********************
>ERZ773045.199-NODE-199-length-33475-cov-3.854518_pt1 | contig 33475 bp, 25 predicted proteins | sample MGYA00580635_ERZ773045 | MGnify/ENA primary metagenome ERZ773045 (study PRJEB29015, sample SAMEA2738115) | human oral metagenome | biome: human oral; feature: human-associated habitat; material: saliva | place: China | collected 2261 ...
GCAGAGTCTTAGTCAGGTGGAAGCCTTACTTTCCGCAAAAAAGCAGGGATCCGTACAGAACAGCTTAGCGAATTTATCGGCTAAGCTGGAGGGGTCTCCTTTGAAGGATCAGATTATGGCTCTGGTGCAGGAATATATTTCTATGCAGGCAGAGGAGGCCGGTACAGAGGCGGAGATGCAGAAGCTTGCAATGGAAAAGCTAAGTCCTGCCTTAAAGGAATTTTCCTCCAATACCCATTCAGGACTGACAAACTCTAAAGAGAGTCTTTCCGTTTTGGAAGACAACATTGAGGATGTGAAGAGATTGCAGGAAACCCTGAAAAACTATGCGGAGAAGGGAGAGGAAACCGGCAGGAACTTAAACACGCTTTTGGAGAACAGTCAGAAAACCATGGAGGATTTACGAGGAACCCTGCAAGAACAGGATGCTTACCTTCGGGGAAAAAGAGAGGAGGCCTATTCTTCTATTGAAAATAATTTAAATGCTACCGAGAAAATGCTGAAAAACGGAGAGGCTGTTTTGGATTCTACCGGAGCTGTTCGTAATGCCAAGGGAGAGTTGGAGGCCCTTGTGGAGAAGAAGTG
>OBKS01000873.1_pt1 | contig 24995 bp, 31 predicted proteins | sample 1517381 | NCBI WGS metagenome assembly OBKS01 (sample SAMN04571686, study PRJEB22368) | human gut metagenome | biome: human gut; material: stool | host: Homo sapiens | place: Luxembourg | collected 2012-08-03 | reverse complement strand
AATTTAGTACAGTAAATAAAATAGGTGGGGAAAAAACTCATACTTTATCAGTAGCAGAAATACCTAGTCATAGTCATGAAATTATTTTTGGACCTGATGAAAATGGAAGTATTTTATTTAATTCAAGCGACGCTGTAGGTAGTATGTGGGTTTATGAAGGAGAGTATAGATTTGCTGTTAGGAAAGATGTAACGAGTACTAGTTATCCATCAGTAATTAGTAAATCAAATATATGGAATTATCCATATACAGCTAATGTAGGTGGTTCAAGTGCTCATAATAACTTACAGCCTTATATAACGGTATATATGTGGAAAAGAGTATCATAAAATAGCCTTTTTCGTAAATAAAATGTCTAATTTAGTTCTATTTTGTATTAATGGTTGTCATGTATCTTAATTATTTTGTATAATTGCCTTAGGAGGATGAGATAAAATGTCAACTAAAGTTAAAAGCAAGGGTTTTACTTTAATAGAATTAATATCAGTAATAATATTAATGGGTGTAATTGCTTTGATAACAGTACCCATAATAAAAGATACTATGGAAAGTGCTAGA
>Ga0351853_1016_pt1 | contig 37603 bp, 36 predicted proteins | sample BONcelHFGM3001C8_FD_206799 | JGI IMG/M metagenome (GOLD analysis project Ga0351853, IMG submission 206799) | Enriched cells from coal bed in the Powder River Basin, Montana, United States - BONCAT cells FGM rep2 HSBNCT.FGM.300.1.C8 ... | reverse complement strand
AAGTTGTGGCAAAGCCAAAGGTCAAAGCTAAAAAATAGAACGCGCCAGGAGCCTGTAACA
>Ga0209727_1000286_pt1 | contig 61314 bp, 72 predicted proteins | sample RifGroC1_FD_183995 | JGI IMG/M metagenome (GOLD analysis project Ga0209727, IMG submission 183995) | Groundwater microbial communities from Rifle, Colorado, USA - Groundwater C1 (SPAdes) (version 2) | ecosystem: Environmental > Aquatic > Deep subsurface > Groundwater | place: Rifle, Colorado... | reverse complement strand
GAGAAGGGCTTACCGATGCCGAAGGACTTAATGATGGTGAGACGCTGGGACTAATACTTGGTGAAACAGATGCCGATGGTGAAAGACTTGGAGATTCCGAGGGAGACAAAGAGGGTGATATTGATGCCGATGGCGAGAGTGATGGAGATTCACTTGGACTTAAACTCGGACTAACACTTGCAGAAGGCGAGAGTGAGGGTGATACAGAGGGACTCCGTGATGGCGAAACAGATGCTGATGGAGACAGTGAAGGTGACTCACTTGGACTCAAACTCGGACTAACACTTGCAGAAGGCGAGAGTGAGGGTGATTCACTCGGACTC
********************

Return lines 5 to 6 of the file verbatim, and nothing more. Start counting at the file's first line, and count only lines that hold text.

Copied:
>Ga0351853_1016_pt1 | contig 37603 bp, 36 predicted proteins | sample BONcelHFGM3001C8_FD_206799 | JGI IMG/M metagenome (GOLD analysis project Ga0351853, IMG submission 206799) | Enriched cells from coal bed in the Powder River Basin, Montana, United States - BONCAT cells FGM rep2 HSBNCT.FGM.300.1.C8 ... | reverse complement strand
AAGTTGTGGCAAAGCCAAAGGTCAAAGCTAAAAAATAGAACGCGCCAGGAGCCTGTAACA